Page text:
How to Cure Dementia’s Fidgety Hands: Fun Gifts for the Holidays

fidget ball helps people with dementiaMaybe it was for me, but I thought about him as well. I didn’t want to hand him child’s toys, even when in this stage of dementia.

At 79, when his body and mind were compromised by dementia, I’d visit with him and we played all sorts of activities and games. When it was time for me to go home, I hated leaving him with nothing to keep his hands busy. Handing him something that looked like a child’s toy felt like an insult to him and well, it just made me feel sad. So, I present five (not childlike) tactile fidget gift ideas for your senior with dementia. The benefit? To help them stay busy and feel calm. 

Five gratifying and useful dementia-friendly gift ideas
  1. These sculpture-like metallic tangles twist around in endless combinations and are light and easy to manage. 
  2. For animal lovers, these realistic looking, battery-powered cats and dogs move, respond to touch and even purr, but without the care required by a real pet. They aren’t inexpensive, but are a lot less than a real pet would cost.
  3. Do an online search for a slide fidget widget—a handsome and smooth wooden form that fits easily in one’s hand and has beads that slide back and forth on a secure band. 
  4. Introduce a sensory activity through a tactile book which can act as an amazing rehabilitation tools for patients who have suffered a serious injury or stroke or have Alzheimers: they help restore fine motor skills in adults, improve concentration, and alleviate stress.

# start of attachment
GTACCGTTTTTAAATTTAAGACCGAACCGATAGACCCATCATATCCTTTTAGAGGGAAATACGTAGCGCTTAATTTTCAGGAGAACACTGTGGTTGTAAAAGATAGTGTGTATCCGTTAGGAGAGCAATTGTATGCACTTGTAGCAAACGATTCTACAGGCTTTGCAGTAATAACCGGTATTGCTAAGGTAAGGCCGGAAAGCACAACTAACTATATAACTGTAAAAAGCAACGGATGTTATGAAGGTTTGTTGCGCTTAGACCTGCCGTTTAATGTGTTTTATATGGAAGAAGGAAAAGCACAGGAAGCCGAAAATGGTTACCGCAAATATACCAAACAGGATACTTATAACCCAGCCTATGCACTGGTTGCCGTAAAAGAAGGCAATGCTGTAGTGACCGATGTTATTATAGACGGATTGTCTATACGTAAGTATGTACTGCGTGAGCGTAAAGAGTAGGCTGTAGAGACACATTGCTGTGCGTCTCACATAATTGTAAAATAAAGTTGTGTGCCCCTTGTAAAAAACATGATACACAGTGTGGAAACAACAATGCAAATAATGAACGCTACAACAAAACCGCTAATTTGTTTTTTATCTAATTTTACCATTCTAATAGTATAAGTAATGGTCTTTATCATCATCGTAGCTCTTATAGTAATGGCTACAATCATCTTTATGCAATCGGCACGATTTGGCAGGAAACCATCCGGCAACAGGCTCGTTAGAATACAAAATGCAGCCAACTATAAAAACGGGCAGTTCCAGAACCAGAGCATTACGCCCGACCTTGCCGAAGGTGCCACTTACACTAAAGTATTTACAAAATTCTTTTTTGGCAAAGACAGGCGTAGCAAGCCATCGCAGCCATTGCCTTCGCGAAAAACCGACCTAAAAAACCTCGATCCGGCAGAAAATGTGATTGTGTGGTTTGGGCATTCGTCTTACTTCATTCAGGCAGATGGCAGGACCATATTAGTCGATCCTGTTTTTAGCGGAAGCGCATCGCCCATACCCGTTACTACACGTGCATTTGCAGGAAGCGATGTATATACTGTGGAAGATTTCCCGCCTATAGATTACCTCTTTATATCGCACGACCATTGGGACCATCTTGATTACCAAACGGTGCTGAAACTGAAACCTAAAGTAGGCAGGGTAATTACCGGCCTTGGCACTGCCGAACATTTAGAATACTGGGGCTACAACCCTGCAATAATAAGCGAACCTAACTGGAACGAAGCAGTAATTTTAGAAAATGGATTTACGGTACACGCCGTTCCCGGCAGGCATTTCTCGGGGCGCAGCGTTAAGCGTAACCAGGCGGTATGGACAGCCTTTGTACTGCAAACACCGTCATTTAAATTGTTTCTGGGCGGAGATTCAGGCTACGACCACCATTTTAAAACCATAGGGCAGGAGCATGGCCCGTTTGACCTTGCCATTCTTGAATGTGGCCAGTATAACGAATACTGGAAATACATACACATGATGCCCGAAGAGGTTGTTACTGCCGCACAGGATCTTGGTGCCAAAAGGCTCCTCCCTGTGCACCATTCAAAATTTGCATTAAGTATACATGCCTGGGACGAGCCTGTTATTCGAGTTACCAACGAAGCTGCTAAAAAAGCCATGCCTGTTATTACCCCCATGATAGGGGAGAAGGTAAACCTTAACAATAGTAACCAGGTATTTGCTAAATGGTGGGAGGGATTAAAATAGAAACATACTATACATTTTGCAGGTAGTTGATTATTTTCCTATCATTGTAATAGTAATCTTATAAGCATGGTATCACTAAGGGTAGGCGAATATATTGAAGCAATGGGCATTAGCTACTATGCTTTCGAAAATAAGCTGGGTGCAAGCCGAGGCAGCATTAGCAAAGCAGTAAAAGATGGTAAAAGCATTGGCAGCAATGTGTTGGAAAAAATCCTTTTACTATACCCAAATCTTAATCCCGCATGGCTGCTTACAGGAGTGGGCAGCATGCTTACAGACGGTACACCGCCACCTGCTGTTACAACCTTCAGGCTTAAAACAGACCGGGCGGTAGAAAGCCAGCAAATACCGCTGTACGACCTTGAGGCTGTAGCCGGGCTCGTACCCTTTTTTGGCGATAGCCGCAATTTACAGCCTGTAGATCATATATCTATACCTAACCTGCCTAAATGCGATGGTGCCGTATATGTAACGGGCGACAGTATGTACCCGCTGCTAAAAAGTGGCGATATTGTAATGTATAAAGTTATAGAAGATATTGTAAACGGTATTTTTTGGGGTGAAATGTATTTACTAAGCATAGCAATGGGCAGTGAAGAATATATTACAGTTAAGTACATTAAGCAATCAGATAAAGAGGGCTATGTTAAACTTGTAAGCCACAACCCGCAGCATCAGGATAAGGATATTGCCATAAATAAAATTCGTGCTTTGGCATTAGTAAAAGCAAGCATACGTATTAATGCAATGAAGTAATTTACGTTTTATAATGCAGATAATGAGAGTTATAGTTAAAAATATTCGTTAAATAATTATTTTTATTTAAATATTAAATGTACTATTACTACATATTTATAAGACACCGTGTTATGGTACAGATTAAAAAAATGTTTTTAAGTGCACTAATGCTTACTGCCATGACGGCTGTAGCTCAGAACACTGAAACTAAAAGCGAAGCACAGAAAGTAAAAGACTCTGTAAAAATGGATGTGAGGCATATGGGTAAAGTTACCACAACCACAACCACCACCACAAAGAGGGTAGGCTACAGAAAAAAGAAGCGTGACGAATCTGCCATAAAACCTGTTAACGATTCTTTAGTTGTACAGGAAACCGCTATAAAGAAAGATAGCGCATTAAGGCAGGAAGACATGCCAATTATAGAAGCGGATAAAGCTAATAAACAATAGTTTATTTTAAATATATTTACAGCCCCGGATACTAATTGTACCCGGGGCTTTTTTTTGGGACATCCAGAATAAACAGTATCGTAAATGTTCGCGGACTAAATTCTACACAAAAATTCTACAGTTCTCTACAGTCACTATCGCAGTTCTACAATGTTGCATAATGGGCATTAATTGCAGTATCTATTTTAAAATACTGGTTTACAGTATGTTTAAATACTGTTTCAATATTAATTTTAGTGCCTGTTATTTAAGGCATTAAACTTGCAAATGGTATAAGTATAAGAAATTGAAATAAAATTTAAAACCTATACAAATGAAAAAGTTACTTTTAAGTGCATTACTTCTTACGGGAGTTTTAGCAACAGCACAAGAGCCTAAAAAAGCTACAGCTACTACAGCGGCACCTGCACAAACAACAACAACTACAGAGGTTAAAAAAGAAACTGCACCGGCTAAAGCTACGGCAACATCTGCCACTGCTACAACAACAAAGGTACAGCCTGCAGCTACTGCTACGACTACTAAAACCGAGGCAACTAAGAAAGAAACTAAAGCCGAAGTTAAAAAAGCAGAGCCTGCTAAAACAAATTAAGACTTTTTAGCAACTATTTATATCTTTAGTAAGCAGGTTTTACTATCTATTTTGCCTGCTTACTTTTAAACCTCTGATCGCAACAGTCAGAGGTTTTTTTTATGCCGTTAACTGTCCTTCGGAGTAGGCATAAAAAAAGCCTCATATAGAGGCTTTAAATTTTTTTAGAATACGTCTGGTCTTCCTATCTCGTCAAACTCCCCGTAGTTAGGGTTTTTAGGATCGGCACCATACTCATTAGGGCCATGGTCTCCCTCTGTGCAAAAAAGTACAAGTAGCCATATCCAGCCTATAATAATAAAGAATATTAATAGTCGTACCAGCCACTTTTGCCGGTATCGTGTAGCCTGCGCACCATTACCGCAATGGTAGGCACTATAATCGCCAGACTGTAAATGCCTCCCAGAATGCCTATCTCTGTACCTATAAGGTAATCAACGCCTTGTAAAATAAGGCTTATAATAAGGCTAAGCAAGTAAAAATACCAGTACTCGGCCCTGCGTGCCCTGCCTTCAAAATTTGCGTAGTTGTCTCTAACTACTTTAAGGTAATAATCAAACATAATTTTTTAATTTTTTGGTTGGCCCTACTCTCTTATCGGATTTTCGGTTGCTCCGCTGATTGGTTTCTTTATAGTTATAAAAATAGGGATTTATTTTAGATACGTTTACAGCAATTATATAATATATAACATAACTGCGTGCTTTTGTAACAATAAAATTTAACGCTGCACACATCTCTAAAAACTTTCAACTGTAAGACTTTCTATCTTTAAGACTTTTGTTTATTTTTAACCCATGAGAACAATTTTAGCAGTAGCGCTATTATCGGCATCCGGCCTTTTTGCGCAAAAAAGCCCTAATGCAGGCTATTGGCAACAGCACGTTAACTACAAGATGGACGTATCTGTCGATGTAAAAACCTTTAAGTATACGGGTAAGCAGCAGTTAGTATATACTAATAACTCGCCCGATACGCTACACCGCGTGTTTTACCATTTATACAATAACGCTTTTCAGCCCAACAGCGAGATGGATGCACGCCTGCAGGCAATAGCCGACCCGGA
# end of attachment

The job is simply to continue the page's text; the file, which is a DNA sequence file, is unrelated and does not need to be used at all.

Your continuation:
5. Like the tangle mentioned above, this wooden art ball fidget toy can be twisted and formed. Its larger size makes it easier to manage. It comes in two sizes and either a natural wood finish or in black/white. 

Note: We recommend these products because we think they’re good and we wanted to save you time. Some of them may earn us a bit when you click on the link. 

May you find joy in loving one another well, despite dementia! 

Elizabeth Dameron-Drew is co-founder and president of Ways & Wane. She walked closely with her own father through his years of waning. She lives near Seattle, Washington with her two teenage sons, husband and two rescue dogs. When she’s not working on this platform, she’s probably creating books, sewing, or vacuuming, or cooking while listening to the rain and thinking about her next creative endeavor.